Compiled By CityTownInfo.com Staff
December 23, 2009
Some officials are recognizing that private, for-profit institutions serve as viable alternatives to state and community colleges.
MSNBC reports that Michael J. Wilson, director of the organization Americans for Democratic Action, said yesterday during a press conference that for-profit colleges are important to first-time and returning college students and shouldn't be overlooked. "We don't believe we can use the same narrow bands of universities that we traditionally use, and we believe we need to use every arrow in our quiver," said Wilson, who was quoted by MSNBC.
Wilson also noted that for-profit institutions don't rely on taxpayers as state and community colleges do. "These schools provide increased access and more flexibility for adults," he said. "They are not taking tax money to pay for themselves, but are paying back taxes."
Meanwhile, Ohio's Columbus Business First reports that the National Association of Governors issued a report which urged community colleges to model some of their programs after private career colleges. "Private two-year colleges have much higher graduation rates than public two-year colleges, even though they enroll similar students," said the report, entitled Increasing College Success: A Road Map for Governors. "The private colleges recognize they have nontraditional students who need different types of support. . . . Colleges that spend more money on supporting students generally have higher rates of degree attainment."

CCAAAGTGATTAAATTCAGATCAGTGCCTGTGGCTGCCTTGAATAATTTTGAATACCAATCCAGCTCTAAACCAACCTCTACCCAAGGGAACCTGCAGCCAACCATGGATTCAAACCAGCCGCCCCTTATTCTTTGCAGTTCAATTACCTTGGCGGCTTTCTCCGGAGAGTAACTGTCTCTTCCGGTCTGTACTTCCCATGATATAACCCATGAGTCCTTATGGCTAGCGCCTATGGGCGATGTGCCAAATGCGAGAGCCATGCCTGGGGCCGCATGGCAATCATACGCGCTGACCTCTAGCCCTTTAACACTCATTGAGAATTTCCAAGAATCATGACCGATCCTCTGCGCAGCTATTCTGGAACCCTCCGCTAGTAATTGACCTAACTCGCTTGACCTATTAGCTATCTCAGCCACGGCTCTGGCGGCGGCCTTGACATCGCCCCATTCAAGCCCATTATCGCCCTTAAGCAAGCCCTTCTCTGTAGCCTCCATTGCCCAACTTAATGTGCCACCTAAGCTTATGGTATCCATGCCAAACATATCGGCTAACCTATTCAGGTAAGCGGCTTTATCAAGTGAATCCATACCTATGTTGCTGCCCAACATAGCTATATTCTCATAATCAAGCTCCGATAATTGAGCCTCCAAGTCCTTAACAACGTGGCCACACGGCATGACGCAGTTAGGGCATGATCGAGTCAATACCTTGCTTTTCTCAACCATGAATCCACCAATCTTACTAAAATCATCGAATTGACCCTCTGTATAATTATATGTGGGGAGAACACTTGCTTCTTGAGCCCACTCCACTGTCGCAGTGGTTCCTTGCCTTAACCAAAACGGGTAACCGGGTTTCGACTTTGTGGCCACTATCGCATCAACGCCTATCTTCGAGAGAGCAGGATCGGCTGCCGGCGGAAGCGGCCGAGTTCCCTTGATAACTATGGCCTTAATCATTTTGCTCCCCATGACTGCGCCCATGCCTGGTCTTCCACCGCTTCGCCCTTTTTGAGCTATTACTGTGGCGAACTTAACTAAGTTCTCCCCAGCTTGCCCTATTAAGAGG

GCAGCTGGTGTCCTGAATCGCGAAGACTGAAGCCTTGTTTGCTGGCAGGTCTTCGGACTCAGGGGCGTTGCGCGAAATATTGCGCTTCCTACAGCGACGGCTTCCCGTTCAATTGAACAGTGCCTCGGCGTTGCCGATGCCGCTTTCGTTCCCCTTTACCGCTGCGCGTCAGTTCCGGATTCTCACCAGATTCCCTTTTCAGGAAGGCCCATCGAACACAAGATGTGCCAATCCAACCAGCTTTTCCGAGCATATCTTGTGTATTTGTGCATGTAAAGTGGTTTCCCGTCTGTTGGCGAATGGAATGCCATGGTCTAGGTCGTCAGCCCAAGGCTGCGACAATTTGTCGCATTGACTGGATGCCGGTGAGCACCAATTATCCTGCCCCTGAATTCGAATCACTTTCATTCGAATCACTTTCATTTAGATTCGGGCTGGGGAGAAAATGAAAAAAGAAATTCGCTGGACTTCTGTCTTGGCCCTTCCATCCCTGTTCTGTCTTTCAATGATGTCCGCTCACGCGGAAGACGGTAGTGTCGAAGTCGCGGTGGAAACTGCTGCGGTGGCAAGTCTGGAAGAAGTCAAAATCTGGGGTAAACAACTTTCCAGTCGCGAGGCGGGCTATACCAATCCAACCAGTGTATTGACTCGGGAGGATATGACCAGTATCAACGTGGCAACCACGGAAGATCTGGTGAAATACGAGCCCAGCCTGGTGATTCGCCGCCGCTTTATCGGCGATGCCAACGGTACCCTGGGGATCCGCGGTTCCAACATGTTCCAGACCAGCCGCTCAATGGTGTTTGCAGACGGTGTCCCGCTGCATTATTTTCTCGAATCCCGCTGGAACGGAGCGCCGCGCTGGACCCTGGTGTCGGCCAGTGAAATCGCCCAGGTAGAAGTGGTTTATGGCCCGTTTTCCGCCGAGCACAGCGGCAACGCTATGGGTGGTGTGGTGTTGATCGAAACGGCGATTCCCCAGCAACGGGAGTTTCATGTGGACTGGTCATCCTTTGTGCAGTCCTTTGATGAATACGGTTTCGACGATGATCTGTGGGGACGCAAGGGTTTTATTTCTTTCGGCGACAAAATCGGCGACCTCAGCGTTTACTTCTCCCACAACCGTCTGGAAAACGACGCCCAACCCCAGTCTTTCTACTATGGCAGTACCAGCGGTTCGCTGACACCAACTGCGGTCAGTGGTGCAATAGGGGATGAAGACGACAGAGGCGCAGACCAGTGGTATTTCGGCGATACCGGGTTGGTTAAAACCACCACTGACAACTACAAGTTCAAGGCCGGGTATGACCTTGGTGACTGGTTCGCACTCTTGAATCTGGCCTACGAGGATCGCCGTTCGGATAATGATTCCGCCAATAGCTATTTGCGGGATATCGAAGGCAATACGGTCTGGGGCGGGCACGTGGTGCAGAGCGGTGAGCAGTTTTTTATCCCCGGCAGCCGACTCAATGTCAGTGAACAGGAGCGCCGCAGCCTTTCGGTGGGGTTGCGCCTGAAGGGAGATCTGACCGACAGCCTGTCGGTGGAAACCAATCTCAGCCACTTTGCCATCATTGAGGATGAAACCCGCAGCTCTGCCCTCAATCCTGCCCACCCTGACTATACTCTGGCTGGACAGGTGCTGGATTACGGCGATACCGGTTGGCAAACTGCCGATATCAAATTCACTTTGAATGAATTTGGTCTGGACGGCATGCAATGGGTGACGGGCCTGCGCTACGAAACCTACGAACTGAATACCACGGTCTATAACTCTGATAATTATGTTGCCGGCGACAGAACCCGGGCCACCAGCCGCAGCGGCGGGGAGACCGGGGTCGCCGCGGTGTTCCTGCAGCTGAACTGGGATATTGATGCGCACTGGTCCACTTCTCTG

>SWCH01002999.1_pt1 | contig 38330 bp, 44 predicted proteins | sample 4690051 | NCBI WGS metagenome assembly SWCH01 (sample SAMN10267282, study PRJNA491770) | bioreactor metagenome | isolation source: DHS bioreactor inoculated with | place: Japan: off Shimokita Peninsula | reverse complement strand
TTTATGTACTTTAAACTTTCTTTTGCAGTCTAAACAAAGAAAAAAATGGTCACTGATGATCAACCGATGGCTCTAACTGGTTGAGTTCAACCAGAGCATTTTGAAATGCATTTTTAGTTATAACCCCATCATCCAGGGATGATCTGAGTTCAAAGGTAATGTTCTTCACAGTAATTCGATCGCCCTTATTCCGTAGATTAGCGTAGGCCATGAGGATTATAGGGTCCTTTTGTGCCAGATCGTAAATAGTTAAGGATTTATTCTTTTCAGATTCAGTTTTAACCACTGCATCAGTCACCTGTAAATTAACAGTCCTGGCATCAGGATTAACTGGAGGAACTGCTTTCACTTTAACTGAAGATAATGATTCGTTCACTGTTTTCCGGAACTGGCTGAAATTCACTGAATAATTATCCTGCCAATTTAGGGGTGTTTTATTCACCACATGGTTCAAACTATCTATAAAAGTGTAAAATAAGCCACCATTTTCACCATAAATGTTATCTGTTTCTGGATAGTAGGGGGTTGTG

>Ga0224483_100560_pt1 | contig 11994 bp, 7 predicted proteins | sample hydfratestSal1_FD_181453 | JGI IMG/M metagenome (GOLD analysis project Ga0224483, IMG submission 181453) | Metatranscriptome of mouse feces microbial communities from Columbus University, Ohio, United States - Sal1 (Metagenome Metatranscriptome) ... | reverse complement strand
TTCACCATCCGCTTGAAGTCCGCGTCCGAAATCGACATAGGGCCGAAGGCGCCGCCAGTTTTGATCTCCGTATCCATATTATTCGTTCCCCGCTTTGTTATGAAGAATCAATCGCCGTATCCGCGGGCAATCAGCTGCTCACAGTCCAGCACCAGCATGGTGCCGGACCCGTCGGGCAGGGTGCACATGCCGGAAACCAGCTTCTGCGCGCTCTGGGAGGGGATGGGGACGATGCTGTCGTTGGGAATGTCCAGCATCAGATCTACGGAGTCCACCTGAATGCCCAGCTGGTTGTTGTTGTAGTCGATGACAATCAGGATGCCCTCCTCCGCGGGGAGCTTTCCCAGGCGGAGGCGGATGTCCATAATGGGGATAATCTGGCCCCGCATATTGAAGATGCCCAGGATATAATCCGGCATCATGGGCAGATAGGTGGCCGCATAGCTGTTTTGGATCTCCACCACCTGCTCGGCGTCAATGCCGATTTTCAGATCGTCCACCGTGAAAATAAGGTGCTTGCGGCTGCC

The Vallejo Times-Herald in California reports that private institutions are also becoming essential for students who are being turned away from community colleges due to a lack of space and limited funding.
"We're seeing about a 10 percent increase in people coming back because they couldn't get classes they needed in community colleges," said Bob Eoff, vice president of University of Phoenix in Northern California, who was quoted by the Times-Herald. "A lot of times [students] are looking to transfer, but some are just not having the luck of getting into state schools."
According to Jerry Slavonia, chief executive for the higher education watchdog group and online service provider Campus Explorer, other private schools such as Kaplan University are also seeing increased enrollment. "In the past, people have really counted on the community college system to provide an affordable way to go to college," he explained to the Times-Herald. "Right now most community colleges are overcrowded and turning students away."